Bankruptcy Terms: Summons, Complaint and Default Judgment

by Richard Fonfrias, J.D. Chicago's Financial Rescue & Bankruptcy Lawyer Fonfrias Law Group, LLC

Summons: If someone files a lawsuit against you, the summons is the written document that requires you to appear and defend or respond to the lawsuit before a specific date.

Complaint: The complaint is the text of the lawsuit itself. It identifies the jurisdiction of the court, states the reasons the plaintiff believes you owe him money, and asks the court to issue a judgment in the plaintiff's favor.

Default Judgment: If you do not appear or respond to the lawsuit, then the court assumes that the plaintiff's claims in the complaint are true and enters a judgment against you. It's called a default judgment because you did not respond to the lawsuit within the allowed time.

How a Lawsuit Begins: The lawsuit starts when the plaintiff files the complaint at the courthouse. The County Sheriff then sends someone to your home to hand to you - or anyone over 13 years of age - the summons and a copy of the complaint. When you receive these papers, the court has jurisdiction over you.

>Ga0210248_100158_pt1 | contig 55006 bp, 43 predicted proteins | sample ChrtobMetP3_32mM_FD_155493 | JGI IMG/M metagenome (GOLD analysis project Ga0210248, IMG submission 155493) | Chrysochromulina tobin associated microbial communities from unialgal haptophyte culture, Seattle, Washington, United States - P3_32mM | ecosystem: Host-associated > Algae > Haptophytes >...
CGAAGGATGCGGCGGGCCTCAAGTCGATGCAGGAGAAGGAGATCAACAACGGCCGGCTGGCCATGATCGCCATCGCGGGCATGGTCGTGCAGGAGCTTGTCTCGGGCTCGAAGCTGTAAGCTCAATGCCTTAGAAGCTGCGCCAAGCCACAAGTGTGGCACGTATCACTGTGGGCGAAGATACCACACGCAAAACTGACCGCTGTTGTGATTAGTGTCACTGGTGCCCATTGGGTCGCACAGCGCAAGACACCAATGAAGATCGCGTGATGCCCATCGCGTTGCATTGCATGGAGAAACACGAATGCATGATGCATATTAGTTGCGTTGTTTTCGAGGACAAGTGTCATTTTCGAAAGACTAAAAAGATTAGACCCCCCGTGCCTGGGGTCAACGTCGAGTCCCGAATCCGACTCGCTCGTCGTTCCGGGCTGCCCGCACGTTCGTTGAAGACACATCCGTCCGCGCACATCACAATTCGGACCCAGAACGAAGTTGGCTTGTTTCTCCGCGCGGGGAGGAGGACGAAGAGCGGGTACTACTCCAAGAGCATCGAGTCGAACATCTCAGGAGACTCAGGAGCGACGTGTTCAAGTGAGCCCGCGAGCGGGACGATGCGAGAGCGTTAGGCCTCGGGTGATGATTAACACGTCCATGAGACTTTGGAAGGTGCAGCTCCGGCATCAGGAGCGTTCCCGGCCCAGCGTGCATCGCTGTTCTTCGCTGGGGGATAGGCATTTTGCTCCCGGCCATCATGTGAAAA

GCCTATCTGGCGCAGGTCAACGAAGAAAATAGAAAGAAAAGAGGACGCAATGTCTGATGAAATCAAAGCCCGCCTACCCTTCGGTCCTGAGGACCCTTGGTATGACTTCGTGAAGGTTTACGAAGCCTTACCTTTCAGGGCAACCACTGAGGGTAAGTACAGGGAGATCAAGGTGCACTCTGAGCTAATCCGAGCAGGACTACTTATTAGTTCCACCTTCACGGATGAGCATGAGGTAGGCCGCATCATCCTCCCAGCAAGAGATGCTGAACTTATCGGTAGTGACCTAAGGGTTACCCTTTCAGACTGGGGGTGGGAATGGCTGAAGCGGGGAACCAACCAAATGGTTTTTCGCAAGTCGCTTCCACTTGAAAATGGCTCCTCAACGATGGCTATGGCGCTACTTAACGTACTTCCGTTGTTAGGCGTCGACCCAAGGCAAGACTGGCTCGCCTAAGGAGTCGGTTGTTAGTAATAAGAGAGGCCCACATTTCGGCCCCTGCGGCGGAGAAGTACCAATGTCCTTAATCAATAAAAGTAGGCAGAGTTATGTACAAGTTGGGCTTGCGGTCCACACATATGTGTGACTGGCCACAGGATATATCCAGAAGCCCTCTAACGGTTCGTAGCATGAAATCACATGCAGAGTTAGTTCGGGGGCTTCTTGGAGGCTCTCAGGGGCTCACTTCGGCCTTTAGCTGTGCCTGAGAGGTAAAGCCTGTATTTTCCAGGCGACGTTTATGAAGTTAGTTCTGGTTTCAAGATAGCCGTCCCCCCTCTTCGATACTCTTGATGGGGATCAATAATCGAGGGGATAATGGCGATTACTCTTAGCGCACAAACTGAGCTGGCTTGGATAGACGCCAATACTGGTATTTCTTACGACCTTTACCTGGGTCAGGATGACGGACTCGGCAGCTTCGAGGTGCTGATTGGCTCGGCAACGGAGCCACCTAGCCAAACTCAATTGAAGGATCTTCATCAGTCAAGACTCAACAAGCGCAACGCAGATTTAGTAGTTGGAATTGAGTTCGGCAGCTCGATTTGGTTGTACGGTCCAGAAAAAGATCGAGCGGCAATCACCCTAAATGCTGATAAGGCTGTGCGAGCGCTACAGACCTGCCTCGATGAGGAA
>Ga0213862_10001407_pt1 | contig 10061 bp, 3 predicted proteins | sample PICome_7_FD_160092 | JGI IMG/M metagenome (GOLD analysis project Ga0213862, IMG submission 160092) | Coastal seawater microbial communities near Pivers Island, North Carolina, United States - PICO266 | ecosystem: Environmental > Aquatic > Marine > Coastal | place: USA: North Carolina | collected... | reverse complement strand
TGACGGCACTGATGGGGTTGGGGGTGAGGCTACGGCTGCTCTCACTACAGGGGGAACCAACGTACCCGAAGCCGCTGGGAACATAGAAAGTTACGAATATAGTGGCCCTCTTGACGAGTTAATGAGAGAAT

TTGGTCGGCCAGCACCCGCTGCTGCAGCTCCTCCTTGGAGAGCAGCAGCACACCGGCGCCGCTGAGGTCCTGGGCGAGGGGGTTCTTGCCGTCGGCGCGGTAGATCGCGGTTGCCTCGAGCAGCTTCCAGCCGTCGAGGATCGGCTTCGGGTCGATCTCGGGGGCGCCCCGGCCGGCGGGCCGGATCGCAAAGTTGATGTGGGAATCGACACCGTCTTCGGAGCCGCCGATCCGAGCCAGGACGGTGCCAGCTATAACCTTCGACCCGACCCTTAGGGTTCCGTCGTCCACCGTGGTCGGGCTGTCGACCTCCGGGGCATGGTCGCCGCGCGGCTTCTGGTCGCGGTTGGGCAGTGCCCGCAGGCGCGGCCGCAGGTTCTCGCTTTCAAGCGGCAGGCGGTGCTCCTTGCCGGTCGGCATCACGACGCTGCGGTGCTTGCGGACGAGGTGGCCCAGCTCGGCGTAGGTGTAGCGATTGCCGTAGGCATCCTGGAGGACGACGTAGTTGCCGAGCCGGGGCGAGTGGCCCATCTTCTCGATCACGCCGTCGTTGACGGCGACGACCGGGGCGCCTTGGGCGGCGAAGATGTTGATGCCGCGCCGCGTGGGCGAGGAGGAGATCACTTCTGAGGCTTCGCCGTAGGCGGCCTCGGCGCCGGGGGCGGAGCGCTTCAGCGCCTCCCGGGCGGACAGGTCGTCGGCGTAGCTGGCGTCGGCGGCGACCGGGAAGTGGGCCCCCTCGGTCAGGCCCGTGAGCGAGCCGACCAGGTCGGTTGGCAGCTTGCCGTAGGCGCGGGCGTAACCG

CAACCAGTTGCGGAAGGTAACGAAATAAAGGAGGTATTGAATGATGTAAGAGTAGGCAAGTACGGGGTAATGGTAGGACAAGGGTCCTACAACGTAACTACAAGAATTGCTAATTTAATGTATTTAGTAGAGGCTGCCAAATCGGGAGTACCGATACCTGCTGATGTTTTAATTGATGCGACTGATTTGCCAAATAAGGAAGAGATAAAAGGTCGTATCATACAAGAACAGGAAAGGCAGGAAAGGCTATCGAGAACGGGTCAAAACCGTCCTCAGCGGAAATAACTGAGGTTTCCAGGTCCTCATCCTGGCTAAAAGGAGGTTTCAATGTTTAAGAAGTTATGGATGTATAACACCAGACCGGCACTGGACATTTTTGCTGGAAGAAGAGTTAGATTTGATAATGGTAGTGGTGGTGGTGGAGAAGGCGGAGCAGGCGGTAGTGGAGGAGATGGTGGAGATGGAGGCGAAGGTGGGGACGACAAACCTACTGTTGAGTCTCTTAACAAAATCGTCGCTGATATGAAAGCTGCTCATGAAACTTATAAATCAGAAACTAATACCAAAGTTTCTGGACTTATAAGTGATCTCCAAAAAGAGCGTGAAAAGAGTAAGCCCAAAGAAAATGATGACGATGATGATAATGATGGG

Now is the time to contact a lawyer to help you understand these documents and to defend you against the lawsuit. Your attorney will respond to these documents on your behalf by filing an appearance with the court. The appearance acknowledges your presence for the lawsuit, identifies the attorney who is representing you, and tells the court clerk's office where to send future notices.

When your lawyer files your appearance, he must pay the appearance fee. If you do not have the money to pay the fee, then your lawyer or you should go to the court clerk's office and ask how you can get the fee waived.

If you or your lawyer does not file your appearance by the deadline, usually 30 days, then the court may enter a default judgment against you.